College of the Rockies Mountain Adventure Skills Training students conducted applied research on tree well extraction techniques under the supervision of instructor Brian Bell (front, second from right) and Rob Whelan from CHM Heli-Skiing & Summer Adventures (far right).

B.C. college students draw up best practices for self-rescue from tree wells

Students at the College of the Rockies in Cranbrook worked partnered with heli-skiing business

A joint research project between the College of the Rockies in Cranbrook and a heli-skiing business has developed a set of best practices for skiers and snowboarders to safely get themselves out of a tree well.

The College of the Rockies Mountain Adventure Skills Training program and CMH Heli-Skiing teamed up last year to work on how to self-rescue if a backcountry user gets stuck in a tree well.

READ MORE: Woman dies after getting caught in avalanche near Field, B.C.

A tree well is an area of loose snow around the trunk of a tree that can cause serious injury or death if a skier or snowboarder falls into one. It is very difficult to get yourself out.

Research was conducted in late 2017 and into 2018, both in the classroom and on a four-day field exercise in Nakusp, where 22 mock rescues were simulated. The team surveyed tree wells to determine depth, shape and orientation around the tree trunk.

Rob Whelan, the assistant area manager for the Kootenays with CMH, says the project also helped develop safety instruction protocols for their staff and guests.

“The hard work and excellent preparation of the MAST students allowed us to collect a robust and unique dataset regarding tree well phenomena and to formalize a new tree well rescue technique that we can implement,” said Whelan.

In the end, under Whelan’s direction, a ‘T’ Rescue system was identified, which demonstrated that the most effective rescue actions were a combination of digging, platform preparation, and pulling.

The final report was shared with the Canadian Avalanche Association at annual meetings in the Okanagan last year, as well as the Elk Valley snow avalanche workshop.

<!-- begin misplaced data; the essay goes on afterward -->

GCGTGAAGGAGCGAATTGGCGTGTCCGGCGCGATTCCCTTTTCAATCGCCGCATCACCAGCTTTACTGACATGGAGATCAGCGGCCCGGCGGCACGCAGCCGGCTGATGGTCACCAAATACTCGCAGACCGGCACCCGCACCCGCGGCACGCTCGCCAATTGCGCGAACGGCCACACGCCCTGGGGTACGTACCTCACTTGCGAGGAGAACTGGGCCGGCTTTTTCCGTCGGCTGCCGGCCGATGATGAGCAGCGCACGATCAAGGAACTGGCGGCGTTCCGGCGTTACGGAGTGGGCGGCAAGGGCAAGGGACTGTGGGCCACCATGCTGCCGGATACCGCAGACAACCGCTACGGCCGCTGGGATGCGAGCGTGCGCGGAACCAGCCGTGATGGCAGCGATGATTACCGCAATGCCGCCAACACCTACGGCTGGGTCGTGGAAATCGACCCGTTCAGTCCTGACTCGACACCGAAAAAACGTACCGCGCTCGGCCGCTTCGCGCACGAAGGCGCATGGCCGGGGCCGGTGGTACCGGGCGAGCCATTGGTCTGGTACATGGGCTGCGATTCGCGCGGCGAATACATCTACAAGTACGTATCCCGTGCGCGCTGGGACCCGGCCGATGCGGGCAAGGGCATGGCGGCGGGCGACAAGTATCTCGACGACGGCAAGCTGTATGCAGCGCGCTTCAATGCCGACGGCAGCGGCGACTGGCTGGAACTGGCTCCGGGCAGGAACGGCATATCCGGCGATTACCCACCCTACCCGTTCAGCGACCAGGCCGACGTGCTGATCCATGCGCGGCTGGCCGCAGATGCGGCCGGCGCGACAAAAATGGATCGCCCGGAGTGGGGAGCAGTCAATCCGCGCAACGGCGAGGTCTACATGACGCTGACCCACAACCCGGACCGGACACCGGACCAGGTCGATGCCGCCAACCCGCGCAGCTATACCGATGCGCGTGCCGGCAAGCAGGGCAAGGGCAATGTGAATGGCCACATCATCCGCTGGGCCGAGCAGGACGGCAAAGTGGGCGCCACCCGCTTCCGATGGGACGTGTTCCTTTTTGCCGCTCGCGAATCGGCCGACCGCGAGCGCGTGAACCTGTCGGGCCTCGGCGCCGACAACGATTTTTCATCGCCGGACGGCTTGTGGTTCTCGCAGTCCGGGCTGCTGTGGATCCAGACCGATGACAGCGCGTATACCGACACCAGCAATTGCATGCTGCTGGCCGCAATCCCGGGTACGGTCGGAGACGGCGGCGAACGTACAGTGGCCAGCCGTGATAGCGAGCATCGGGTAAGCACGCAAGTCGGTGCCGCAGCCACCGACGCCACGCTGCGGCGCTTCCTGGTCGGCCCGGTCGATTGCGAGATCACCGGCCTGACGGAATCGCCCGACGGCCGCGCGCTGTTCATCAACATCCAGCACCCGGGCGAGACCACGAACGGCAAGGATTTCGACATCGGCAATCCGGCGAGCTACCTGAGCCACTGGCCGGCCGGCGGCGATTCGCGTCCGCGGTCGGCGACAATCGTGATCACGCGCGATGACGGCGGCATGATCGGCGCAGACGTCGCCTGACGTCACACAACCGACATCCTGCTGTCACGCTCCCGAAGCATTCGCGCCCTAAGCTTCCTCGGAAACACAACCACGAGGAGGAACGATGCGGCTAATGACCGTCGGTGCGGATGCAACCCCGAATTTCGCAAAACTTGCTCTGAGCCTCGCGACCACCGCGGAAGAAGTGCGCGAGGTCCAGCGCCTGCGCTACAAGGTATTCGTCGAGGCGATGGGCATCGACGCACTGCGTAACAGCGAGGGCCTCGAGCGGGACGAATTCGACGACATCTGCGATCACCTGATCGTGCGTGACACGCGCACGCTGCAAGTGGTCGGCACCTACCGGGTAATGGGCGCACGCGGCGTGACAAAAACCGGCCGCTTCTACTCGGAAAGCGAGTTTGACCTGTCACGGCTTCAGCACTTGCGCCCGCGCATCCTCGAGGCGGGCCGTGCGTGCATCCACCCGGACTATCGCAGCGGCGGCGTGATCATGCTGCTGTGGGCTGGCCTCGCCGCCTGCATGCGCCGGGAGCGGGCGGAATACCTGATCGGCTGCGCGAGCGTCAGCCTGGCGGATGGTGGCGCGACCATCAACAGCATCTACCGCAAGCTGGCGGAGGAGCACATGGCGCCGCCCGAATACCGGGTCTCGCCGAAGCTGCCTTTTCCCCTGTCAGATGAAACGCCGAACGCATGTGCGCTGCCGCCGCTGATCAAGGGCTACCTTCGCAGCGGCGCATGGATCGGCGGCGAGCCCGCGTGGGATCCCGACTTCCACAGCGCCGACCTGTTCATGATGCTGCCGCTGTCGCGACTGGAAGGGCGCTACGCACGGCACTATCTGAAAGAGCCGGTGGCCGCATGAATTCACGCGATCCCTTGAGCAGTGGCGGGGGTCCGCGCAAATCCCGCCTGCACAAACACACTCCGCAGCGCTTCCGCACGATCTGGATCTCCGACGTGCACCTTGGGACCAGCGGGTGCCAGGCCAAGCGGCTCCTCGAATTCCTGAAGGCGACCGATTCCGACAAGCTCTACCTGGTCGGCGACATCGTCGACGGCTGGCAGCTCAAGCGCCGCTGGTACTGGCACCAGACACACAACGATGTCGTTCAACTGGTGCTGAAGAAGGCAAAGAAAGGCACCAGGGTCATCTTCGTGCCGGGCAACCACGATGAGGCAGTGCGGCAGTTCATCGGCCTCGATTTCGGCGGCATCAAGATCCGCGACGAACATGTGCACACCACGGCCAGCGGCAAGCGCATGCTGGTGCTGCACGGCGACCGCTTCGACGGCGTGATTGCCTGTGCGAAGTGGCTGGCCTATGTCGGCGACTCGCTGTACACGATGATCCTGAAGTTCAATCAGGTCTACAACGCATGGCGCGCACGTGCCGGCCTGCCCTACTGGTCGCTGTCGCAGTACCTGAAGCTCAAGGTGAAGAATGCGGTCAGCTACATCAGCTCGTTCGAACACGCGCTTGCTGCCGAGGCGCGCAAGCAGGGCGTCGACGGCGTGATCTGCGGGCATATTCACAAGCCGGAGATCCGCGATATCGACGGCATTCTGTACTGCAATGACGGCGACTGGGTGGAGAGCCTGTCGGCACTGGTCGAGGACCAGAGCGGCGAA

It was published in the Avalanche Journal, while Bell also presented it during staff training for Retallack Catskiing.



trevor.crawley@cranbrooktownsman.com

Like us on Facebook and follow us on Twitter

Just Posted

Oak Bay father charged with double murder takes the stand

Andrew Berry pleaded not guilty to the December 2017 deaths of his two daughters

Ravens Crossing breaks ground on happy Hygge cohousing project

Speeches, music and a blessing as 80 people attend start of Danish-style development

Victoria contractors file civil claims for work on Sooke Tim Hortons, Petro Canada

Contractors file civil suits against Petromaxx, T’Sou-ke First Nation

PHOTOS: Water gun-toting kids of all ages storm Fort Rodd Hill

Aug. 17 event inspires soggy smiles all around

VIDEO: Title of 25th Bond movie is ‘No Time to Die’

The film is set to be released in April 2020

POLL: Should there be a ban on gas-powered leaf blowers?

We’ve all heard them, and most likely cursed them under our breath.… Continue reading

Greater Victoria wanted list for the week of Aug. 23

Greater Victoria Crime Stoppers is seeking the public’s help in locating the… Continue reading

‘Unsubstantiated’ bomb threat against CP Rail in Revelstoke

On Aug. 18, a bomb threat was made against CP Rail in Revelstoke

Coroner’s inquest into fatal police shooting in Port Hardy begins in Campbell River

James Reginald Butters, 24, killed in 2015 after RCMP responded to call of male uttering threats

New ‘Matrix’ film set with Keanu Reeves and Lana Wachowski

Fourth installment to feature Reeves as Neo and Carrie-Anne Moss as Trinity

Catholic church buys $7.5M equestrian facility in B.C., plans ‘agri-retreat’ centre

Church hopes to grow crops, host students and others on Bradner property

New regulations require training for B.C. addiction recovery homes

Inspections, standards replace ‘wild west,’ Judy Darcy says

Most Read